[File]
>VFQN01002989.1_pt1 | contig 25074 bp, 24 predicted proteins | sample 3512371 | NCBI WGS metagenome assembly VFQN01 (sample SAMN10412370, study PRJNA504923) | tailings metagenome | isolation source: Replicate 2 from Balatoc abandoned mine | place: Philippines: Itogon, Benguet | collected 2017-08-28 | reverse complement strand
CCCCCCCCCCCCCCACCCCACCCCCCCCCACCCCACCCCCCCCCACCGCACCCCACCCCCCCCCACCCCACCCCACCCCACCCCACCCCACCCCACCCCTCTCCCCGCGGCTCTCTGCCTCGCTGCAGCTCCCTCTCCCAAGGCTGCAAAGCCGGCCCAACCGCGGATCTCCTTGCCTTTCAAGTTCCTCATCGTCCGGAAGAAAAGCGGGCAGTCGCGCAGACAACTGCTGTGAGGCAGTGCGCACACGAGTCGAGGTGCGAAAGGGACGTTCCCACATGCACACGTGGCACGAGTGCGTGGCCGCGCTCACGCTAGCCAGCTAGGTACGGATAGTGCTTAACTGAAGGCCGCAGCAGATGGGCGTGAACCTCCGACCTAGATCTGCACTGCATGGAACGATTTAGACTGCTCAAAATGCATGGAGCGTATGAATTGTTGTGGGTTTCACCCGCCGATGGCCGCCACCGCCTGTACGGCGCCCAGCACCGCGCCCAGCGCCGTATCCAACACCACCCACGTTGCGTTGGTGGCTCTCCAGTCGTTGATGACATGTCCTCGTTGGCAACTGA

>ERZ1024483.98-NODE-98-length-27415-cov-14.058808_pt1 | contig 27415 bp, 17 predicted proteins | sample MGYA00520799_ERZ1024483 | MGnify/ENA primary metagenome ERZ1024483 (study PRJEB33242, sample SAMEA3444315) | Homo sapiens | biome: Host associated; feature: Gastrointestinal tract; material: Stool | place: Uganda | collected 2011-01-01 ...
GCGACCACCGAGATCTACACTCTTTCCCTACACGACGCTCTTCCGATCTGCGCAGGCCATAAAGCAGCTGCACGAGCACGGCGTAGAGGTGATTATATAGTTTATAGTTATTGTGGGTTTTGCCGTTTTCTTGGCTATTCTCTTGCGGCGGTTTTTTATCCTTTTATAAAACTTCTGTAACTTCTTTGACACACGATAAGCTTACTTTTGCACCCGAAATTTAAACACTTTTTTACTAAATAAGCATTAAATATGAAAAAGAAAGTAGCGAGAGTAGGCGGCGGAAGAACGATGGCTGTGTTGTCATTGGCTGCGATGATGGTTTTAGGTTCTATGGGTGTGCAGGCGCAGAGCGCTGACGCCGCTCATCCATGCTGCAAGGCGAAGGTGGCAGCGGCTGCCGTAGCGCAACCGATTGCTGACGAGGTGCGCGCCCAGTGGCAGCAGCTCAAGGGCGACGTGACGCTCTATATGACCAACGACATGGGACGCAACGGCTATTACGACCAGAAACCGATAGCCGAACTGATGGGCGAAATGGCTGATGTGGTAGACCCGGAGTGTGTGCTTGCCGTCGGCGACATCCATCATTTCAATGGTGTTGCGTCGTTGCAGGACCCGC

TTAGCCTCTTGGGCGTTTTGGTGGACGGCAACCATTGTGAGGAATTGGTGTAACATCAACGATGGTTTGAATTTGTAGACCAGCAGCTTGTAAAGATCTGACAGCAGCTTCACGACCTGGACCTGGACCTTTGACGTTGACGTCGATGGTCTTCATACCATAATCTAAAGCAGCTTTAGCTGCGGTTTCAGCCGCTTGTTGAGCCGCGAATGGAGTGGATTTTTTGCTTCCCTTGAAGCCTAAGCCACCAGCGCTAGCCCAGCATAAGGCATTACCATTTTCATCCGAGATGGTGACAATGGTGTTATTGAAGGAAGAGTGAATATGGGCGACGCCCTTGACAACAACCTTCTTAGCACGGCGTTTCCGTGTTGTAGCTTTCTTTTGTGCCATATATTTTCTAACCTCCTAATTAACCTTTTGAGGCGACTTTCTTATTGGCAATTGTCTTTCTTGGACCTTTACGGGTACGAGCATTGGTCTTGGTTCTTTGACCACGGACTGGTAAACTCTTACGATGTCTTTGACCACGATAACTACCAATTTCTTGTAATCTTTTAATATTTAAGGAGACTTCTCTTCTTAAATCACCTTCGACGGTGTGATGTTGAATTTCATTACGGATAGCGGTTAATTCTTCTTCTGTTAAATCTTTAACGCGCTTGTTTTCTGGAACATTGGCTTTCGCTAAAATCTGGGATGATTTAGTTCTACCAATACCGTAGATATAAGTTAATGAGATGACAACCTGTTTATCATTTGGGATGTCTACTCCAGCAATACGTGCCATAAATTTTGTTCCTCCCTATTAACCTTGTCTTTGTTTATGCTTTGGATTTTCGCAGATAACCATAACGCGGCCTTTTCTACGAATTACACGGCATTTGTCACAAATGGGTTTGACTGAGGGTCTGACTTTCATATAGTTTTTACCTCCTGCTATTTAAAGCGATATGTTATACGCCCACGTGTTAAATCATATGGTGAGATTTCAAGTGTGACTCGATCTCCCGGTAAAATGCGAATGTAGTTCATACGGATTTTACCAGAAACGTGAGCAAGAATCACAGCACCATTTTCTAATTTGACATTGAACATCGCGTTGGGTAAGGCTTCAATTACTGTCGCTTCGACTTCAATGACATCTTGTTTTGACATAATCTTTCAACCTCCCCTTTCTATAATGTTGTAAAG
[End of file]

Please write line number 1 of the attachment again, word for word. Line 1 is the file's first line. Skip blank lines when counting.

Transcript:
>VFQN01002989.1_pt1 | contig 25074 bp, 24 predicted proteins | sample 3512371 | NCBI WGS metagenome assembly VFQN01 (sample SAMN10412370, study PRJNA504923) | tailings metagenome | isolation source: Replicate 2 from Balatoc abandoned mine | place: Philippines: Itogon, Benguet | collected 2017-08-28 | reverse complement strand